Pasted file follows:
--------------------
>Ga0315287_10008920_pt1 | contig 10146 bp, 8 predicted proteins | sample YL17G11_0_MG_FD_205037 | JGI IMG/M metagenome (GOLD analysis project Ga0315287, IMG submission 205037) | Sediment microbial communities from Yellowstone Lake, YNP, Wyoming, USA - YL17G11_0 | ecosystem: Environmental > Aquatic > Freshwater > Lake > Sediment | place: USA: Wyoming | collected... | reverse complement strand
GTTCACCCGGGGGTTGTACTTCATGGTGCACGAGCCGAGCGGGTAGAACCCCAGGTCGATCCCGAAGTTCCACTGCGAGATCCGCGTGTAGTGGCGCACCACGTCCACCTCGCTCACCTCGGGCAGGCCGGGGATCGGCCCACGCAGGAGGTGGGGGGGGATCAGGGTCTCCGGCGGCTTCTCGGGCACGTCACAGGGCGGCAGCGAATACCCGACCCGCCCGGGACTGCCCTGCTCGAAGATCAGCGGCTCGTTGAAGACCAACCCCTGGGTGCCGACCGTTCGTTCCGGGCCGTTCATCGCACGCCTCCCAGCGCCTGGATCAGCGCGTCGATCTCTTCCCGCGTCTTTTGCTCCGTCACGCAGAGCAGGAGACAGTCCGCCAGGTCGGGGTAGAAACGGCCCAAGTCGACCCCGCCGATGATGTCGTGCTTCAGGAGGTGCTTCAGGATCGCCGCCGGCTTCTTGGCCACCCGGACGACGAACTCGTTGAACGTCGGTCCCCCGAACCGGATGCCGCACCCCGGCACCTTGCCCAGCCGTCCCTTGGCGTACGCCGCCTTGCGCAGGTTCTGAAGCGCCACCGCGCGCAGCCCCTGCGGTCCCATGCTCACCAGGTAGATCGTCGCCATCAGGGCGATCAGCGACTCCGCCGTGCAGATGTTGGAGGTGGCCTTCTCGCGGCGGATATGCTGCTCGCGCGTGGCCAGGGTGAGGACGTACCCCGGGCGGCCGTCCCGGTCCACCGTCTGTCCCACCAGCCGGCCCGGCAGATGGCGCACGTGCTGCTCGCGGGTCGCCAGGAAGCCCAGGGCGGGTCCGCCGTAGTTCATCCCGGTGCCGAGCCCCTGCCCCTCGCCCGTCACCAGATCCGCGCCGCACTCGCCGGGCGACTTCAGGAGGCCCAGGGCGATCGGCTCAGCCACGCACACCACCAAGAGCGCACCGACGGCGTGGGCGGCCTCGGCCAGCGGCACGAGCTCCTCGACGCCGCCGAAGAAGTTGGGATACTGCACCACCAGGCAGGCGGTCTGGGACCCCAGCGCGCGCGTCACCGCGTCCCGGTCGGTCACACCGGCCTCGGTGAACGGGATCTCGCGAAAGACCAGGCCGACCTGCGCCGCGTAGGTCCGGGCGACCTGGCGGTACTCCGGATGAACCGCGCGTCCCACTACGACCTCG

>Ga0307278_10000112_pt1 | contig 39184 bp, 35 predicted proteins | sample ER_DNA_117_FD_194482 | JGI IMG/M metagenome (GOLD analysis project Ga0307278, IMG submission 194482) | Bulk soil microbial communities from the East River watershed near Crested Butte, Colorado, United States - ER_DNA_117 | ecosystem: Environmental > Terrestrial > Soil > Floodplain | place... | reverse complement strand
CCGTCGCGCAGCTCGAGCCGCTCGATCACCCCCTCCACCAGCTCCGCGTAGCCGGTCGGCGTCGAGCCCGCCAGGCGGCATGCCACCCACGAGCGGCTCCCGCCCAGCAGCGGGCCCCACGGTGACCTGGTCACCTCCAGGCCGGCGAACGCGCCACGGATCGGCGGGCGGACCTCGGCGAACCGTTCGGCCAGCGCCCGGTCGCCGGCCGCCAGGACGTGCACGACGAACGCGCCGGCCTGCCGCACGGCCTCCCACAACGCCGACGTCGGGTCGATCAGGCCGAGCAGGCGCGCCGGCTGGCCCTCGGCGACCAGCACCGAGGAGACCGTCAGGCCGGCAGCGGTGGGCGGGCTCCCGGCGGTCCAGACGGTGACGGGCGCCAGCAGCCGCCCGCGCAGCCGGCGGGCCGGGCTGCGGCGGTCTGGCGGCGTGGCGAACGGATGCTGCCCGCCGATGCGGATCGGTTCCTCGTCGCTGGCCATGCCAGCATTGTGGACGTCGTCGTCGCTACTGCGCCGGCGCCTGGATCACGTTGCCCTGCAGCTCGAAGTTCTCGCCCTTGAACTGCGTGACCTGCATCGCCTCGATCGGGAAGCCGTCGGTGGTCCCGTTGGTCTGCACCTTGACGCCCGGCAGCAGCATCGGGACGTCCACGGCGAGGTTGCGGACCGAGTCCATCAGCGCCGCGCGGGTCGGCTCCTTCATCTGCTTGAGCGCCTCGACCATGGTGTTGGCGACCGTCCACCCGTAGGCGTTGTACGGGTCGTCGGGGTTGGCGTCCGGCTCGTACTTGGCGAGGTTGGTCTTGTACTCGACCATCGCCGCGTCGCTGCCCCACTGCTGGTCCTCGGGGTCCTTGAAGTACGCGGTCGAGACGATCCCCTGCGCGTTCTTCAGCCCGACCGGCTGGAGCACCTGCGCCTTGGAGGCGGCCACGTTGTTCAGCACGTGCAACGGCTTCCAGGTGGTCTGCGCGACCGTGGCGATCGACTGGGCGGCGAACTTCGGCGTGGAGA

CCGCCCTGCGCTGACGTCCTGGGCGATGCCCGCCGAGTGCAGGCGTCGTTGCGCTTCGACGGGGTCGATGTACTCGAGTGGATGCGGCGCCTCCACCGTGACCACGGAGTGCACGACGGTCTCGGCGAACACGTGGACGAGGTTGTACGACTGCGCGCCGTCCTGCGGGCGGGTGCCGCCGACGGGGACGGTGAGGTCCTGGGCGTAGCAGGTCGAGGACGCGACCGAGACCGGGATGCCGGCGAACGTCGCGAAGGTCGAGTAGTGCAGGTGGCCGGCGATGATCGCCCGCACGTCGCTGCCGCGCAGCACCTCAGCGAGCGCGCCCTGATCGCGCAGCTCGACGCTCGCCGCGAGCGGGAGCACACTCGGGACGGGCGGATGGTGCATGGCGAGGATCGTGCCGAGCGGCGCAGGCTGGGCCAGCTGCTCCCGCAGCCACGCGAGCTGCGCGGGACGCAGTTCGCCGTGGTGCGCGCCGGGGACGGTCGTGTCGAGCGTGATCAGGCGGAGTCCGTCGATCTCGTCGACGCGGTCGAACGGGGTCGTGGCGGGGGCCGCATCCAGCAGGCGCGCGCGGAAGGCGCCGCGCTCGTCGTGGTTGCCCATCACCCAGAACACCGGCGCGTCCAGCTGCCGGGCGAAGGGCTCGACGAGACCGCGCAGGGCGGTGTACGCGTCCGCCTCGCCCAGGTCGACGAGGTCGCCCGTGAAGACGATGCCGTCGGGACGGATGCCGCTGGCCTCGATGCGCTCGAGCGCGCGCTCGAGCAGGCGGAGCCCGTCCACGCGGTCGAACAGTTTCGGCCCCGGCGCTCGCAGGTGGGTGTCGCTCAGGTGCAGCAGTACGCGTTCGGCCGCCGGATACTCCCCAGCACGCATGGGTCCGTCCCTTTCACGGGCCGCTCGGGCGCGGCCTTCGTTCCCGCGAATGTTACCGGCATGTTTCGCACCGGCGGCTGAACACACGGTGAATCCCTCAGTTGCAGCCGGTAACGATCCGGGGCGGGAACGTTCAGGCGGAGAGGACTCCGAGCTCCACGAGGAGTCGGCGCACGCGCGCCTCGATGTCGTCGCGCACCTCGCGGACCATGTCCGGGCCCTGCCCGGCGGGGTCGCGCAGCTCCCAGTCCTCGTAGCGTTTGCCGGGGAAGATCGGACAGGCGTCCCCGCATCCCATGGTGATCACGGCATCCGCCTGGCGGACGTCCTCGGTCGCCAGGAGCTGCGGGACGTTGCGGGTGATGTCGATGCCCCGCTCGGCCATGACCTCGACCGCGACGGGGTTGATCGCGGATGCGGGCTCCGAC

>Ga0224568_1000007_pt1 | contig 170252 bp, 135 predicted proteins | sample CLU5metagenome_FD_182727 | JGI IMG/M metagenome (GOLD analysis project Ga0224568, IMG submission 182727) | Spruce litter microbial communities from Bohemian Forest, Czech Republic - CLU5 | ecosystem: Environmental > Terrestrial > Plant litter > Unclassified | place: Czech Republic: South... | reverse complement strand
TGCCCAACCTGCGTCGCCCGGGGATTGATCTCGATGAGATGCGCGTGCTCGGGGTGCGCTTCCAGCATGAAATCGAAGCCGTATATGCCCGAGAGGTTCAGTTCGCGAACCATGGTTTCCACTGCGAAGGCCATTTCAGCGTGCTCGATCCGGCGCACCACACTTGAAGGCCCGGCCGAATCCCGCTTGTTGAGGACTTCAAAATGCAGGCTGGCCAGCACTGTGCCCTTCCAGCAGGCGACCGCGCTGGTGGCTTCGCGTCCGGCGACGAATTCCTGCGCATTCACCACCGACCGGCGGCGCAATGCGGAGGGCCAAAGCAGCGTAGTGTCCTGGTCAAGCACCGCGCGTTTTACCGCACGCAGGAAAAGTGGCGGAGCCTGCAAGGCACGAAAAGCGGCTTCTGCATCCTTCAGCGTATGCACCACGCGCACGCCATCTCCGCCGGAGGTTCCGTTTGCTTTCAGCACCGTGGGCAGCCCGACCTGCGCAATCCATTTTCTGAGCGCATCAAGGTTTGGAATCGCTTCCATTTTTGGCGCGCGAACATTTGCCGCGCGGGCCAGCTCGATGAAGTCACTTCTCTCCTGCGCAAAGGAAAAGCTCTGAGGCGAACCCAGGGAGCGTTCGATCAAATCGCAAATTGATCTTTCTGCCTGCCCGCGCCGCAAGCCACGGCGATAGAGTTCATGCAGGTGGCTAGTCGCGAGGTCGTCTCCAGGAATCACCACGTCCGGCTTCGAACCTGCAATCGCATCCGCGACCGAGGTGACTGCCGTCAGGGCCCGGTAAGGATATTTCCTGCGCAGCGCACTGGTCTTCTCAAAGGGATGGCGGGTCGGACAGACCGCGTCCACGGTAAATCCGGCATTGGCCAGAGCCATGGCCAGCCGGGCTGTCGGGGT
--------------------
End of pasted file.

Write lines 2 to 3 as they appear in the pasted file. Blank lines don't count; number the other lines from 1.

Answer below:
GTTCACCCGGGGGTTGTACTTCATGGTGCACGAGCCGAGCGGGTAGAACCCCAGGTCGATCCCGAAGTTCCACTGCGAGATCCGCGTGTAGTGGCGCACCACGTCCACCTCGCTCACCTCGGGCAGGCCGGGGATCGGCCCACGCAGGAGGTGGGGGGGGATCAGGGTCTCCGGCGGCTTCTCGGGCACGTCACAGGGCGGCAGCGAATACCCGACCCGCCCGGGACTGCCCTGCTCGAAGATCAGCGGCTCGTTGAAGACCAACCCCTGGGTGCCGACCGTTCGTTCCGGGCCGTTCATCGCACGCCTCCCAGCGCCTGGATCAGCGCGTCGATCTCTTCCCGCGTCTTTTGCTCCGTCACGCAGAGCAGGAGACAGTCCGCCAGGTCGGGGTAGAAACGGCCCAAGTCGACCCCGCCGATGATGTCGTGCTTCAGGAGGTGCTTCAGGATCGCCGCCGGCTTCTTGGCCACCCGGACGACGAACTCGTTGAACGTCGGTCCCCCGAACCGGATGCCGCACCCCGGCACCTTGCCCAGCCGTCCCTTGGCGTACGCCGCCTTGCGCAGGTTCTGAAGCGCCACCGCGCGCAGCCCCTGCGGTCCCATGCTCACCAGGTAGATCGTCGCCATCAGGGCGATCAGCGACTCCGCCGTGCAGATGTTGGAGGTGGCCTTCTCGCGGCGGATATGCTGCTCGCGCGTGGCCAGGGTGAGGACGTACCCCGGGCGGCCGTCCCGGTCCACCGTCTGTCCCACCAGCCGGCCCGGCAGATGGCGCACGTGCTGCTCGCGGGTCGCCAGGAAGCCCAGGGCGGGTCCGCCGTAGTTCATCCCGGTGCCGAGCCCCTGCCCCTCGCCCGTCACCAGATCCGCGCCGCACTCGCCGGGCGACTTCAGGAGGCCCAGGGCGATCGGCTCAGCCACGCACACCACCAAGAGCGCACCGACGGCGTGGGCGGCCTCGGCCAGCGGCACGAGCTCCTCGACGCCGCCGAAGAAGTTGGGATACTGCACCACCAGGCAGGCGGTCTGGGACCCCAGCGCGCGCGTCACCGCGTCCCGGTCGGTCACACCGGCCTCGGTGAACGGGATCTCGCGAAAGACCAGGCCGACCTGCGCCGCGTAGGTCCGGGCGACCTGGCGGTACTCCGGATGAACCGCGCGTCCCACTACGACCTCG

>Ga0307278_10000112_pt1 | contig 39184 bp, 35 predicted proteins | sample ER_DNA_117_FD_194482 | JGI IMG/M metagenome (GOLD analysis project Ga0307278, IMG submission 194482) | Bulk soil microbial communities from the East River watershed near Crested Butte, Colorado, United States - ER_DNA_117 | ecosystem: Environmental > Terrestrial > Soil > Floodplain | place... | reverse complement strand